Chemie Pharmacie Holland BV V FNV

Overview

NCP Decision Rejected
Current Status Closed
Date Submitted 04/12/2002
Date Closed 01/05/2005
Case Duration 125 weeks and 4 days
Host Country Democratic Republic of Congo  (Non-adhering country)
Sector Chemicals and Pharmaceuticals 
Issue(s) Congo Case
Provisions Cited II.1  II.2  II.10  II.11   
Case Description In December 2002, the Dutch national trade union centre, the FNV, submitted a request to the Dutch NCP to investigate allegations against Chemie Pharmacie Holland BV, which was one of 85 multinational enterprises considered to have violated the OECD MNE Guidelines by the UN Panel of Experts on the Illegal Exploitation of Natural Resources and Other Forms of Wealth of the Democratic Republic of the Congo in its report of 16 October 2002.
Developments In January 2003, the chair of the OECD Committee on International Investment and Multinational Enterprises (CIME) requested the UN Panel to provide the NCPs with further information in order to investigate the cases. According to the final report of the Panel in October 2003, the company had not reacted to the allegations in the previous report.

The issue was also debated in the Dutch parliament with questions put to the Minister of Foreign Affairs.

Outcome The case was formally raised by Dutch NGOs in July 2003 to follow up the UN report. The Dutch NCP rejected the case on the grounds of a lack of an investment nexus. Nevertheless, it published a statement on "lessons learned" after having met with the parties involved.

Organisations

Lead NCP Netherlands NCP : Independent Expert Body 

Companies

Multinational Company Chemie Pharmacie Holland (Home country: Netherlands)

Complainants

Lead Complainant FNV Federatie Nederlandse Vakbeweging : National Centre 

TUAC Analysis

Did the NCP publish its initial assessment? status-icon
Did the case involve parallel proceedings? status-icon
Was the existence of parallel proceedings an obstacle to the NCP accepting the case? status-icon
Was the businsess relationship other than that of a subsidiary? status-icon
Was the nature of the business relationship an obstacle to the NCP accepting the case? status-icon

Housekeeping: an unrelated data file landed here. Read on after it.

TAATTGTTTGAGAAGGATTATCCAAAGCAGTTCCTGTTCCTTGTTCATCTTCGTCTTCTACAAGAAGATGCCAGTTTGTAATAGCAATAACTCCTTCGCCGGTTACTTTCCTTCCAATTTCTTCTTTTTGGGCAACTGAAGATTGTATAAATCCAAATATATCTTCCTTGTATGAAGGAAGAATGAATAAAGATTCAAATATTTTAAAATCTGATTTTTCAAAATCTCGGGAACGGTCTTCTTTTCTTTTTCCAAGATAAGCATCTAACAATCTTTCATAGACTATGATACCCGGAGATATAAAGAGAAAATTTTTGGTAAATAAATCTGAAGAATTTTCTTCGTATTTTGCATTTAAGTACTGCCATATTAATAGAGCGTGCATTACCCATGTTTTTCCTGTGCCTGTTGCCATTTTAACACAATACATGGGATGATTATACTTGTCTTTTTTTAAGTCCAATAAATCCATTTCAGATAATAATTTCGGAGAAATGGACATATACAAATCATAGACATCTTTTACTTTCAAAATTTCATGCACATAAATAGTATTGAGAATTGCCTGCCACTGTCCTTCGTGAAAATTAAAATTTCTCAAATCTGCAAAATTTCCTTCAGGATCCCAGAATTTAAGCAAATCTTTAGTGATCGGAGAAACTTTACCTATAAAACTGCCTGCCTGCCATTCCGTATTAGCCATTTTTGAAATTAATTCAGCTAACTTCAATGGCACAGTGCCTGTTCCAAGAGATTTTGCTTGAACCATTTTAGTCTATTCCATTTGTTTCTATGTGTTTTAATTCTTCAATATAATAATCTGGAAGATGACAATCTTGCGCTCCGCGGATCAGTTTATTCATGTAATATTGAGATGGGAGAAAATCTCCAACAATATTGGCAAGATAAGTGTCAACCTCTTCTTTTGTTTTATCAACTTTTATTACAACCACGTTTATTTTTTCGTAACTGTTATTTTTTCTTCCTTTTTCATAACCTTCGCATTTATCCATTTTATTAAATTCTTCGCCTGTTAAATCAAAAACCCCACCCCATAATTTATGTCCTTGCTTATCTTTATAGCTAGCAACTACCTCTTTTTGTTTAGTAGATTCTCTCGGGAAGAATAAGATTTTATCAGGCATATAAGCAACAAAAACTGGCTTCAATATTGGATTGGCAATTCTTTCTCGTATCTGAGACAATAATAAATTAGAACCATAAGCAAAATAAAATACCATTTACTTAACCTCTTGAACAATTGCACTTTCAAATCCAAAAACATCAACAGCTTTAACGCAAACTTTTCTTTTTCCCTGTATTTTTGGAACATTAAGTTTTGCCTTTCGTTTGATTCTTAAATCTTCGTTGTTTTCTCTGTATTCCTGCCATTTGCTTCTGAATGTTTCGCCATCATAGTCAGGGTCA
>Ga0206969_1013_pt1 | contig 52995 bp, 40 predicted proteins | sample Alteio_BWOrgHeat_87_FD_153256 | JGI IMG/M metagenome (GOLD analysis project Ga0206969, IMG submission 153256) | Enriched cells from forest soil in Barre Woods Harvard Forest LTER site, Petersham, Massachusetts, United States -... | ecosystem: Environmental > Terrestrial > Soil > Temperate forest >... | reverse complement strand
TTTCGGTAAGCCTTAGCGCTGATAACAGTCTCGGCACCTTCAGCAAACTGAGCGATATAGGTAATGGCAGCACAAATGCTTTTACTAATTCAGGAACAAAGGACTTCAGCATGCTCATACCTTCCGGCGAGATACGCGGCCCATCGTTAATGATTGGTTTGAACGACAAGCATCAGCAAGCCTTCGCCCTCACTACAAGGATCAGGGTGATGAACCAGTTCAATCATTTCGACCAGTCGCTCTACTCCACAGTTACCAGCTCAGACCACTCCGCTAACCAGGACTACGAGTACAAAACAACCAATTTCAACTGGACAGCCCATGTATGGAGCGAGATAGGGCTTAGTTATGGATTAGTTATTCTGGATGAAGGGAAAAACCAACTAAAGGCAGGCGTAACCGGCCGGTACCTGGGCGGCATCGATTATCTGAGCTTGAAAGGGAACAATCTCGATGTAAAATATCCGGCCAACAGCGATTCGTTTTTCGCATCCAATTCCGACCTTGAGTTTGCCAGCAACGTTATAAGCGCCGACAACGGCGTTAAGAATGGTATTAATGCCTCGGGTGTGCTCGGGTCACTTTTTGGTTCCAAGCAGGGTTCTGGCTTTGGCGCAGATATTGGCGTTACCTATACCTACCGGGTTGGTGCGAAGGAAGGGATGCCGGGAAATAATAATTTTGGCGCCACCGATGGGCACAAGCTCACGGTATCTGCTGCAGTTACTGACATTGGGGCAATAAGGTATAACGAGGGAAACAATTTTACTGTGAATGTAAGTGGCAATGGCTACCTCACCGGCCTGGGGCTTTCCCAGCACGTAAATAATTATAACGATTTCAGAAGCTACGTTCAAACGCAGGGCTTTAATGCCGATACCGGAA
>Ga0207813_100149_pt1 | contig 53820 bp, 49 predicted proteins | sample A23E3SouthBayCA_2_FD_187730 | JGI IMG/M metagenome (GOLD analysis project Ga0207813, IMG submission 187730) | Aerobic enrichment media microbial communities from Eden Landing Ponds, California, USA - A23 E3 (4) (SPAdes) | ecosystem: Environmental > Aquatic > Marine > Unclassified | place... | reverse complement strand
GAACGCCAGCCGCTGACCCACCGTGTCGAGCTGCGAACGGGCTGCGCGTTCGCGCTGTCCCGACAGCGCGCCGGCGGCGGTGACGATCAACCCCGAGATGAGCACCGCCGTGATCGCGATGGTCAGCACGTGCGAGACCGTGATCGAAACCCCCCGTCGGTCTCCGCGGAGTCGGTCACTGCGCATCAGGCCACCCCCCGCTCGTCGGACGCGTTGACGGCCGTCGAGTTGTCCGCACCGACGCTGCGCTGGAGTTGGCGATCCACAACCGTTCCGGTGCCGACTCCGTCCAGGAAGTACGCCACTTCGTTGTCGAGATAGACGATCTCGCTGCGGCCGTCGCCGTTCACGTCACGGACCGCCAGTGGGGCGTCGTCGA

Did the NCP inform other relevant government departments about its acceptance of this case? status-icon
Did the NCP offer mediation or conciliation? status-icon
Did the company accept the offer of mediation or conciliation? status-icon
Did the complainant(s) accept the offer of mediation or conciliation? status-icon
Was mediation or conciliation held? status-icon
Was mediation or conciliation conducted by a professional mediator? status-icon
Did the parties reach agreement? status-icon
If yes, did the NCP publish this agreement following the consent of the parties? status-icon
If mediation was refused or failed did the NCP make an assessment of whether the company had breached the Guidelines? status-icon
Did the NCP conduct in-host country fact finding? status-icon
Did the NCP make recommendations to the company on the future implementation of the Guidelines? status-icon
Did the NCP publish its final statement or report? status-icon
Did the NCP provide for follow-up of the agreement/recommendations? status-icon
Did the NCP inform other relevant government departments about its final statement or report? status-icon
Did the NCP inform public pension funds about its final statement or report? status-icon
Did the NCP apply any consequences in this case? status-icon
Did the NCP follow the indicative timescales set out in the procedural guidance? status-icon
Was there a positive outcome for the workers involved in this case? status-icon
Did the filing of the case under the Guidelines have a positive impact for the workers involved? status-icon
Did the lead NCP play a positive role? status-icon
If different, did the home NCP play a positive role? status-icon

Implications

The case was rejected on the basis of a lack of an investment nexus - in other words because the violation did not concern the company itself or a subsidiary of the company.